The Development Of The East Asian Miracle

2515 Words11 Pages
Thus far, I have laid out some of the most important arguments in the extant literature on the East Asian Miracle with particular reference to South Korea. In this section, I integrate the preceding two sections on the existing literature and propose an alternative theory. In brief sum, the existing developmental state literature, including that specific to South Korea, argues that the developmental state causes economic growth through export-led industrialization. I reverse the order of two links in that theoretical chain. Specifically, I argue that the developmental state does not give rise to export-led growth. In fact, it is the inception of the export-led growth strategy that gives rise to the developmental state, which emerges as a…show more content…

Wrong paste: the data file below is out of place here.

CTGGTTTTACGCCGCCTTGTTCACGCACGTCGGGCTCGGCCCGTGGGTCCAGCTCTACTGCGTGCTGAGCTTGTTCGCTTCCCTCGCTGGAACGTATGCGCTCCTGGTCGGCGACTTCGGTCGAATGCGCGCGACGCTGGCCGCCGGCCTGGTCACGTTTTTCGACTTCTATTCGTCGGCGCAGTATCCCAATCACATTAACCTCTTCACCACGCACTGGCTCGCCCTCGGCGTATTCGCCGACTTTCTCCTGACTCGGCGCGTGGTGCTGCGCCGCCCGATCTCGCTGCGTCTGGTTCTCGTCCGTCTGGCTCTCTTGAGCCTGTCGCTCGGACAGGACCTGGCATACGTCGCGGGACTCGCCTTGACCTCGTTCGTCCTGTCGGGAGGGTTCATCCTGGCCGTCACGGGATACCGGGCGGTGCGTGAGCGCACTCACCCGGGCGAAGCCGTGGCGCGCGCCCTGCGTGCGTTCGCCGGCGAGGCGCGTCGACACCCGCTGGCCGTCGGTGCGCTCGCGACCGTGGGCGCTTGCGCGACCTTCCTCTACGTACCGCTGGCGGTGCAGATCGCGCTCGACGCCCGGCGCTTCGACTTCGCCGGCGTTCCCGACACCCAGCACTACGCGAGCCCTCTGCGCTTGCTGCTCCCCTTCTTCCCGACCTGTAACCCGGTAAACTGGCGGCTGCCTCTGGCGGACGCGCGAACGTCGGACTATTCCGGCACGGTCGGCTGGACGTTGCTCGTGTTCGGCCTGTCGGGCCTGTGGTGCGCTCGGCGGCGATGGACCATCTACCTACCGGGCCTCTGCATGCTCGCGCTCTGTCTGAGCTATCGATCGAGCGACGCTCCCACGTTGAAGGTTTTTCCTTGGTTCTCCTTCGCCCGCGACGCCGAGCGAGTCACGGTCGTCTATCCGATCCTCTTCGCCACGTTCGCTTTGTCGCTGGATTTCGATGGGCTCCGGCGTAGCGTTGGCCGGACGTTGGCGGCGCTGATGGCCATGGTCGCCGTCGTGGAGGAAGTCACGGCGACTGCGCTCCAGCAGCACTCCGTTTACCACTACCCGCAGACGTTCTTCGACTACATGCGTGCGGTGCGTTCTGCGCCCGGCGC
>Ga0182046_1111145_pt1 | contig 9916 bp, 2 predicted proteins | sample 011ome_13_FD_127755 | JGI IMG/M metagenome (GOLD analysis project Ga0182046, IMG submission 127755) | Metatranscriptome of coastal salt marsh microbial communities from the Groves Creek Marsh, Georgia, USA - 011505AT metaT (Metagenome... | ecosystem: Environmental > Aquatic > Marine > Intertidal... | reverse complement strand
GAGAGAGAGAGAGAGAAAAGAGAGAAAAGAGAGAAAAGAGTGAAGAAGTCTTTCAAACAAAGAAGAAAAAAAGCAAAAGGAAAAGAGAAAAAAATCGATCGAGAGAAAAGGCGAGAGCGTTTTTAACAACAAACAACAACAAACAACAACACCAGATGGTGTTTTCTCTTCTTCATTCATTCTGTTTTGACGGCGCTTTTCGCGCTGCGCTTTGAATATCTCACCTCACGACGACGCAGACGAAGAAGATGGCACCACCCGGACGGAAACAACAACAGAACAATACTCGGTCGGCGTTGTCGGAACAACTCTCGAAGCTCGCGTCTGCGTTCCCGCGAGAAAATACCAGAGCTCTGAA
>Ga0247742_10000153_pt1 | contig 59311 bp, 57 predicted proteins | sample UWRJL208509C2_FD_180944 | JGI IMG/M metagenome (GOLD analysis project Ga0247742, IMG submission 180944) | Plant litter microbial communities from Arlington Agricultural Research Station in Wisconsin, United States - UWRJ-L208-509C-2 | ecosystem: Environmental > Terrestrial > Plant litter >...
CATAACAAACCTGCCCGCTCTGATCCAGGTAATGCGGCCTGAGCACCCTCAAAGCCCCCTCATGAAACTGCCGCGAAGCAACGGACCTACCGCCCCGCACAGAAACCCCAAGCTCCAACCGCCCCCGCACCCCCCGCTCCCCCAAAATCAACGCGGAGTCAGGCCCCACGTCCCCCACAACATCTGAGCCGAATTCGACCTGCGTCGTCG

Intuitively, countries that adopt ELI need markets to which they can export. Import substitution industrialization, which focuses on domestic industrial production, has less of an emphasis on creating goods for the international market. In contrast, countries that follow an export-led industrialization strategy, by the very nature of ELI, must find markets to which they can export their goods. In the absence of sufficient demand, ELI strategies fail. Put positively, ELI strategies require sufficient demand for the goods of the country in question. Where, then, does demand come from? This is a particularly vexing problem. It seems a reasonable intuition that developing countries would not, prima facie, produce goods of sufficient quality that external, developed markets would demand. Moreover, only developed markets would be worthwhile targets for exports; exports to developing markets would not provide sufficient capital flows to fuel transformation into a developed country. In other words, embarking upon an ELI strategy is a fundamental catch-22. A solution to this problem of demand is the presence of not only a willing market for the developing country’s goods, but also a market that is willing to make investments of capital and technology into that developing country. Doing so would enable domestic firms to develop their industry to levels of quality and
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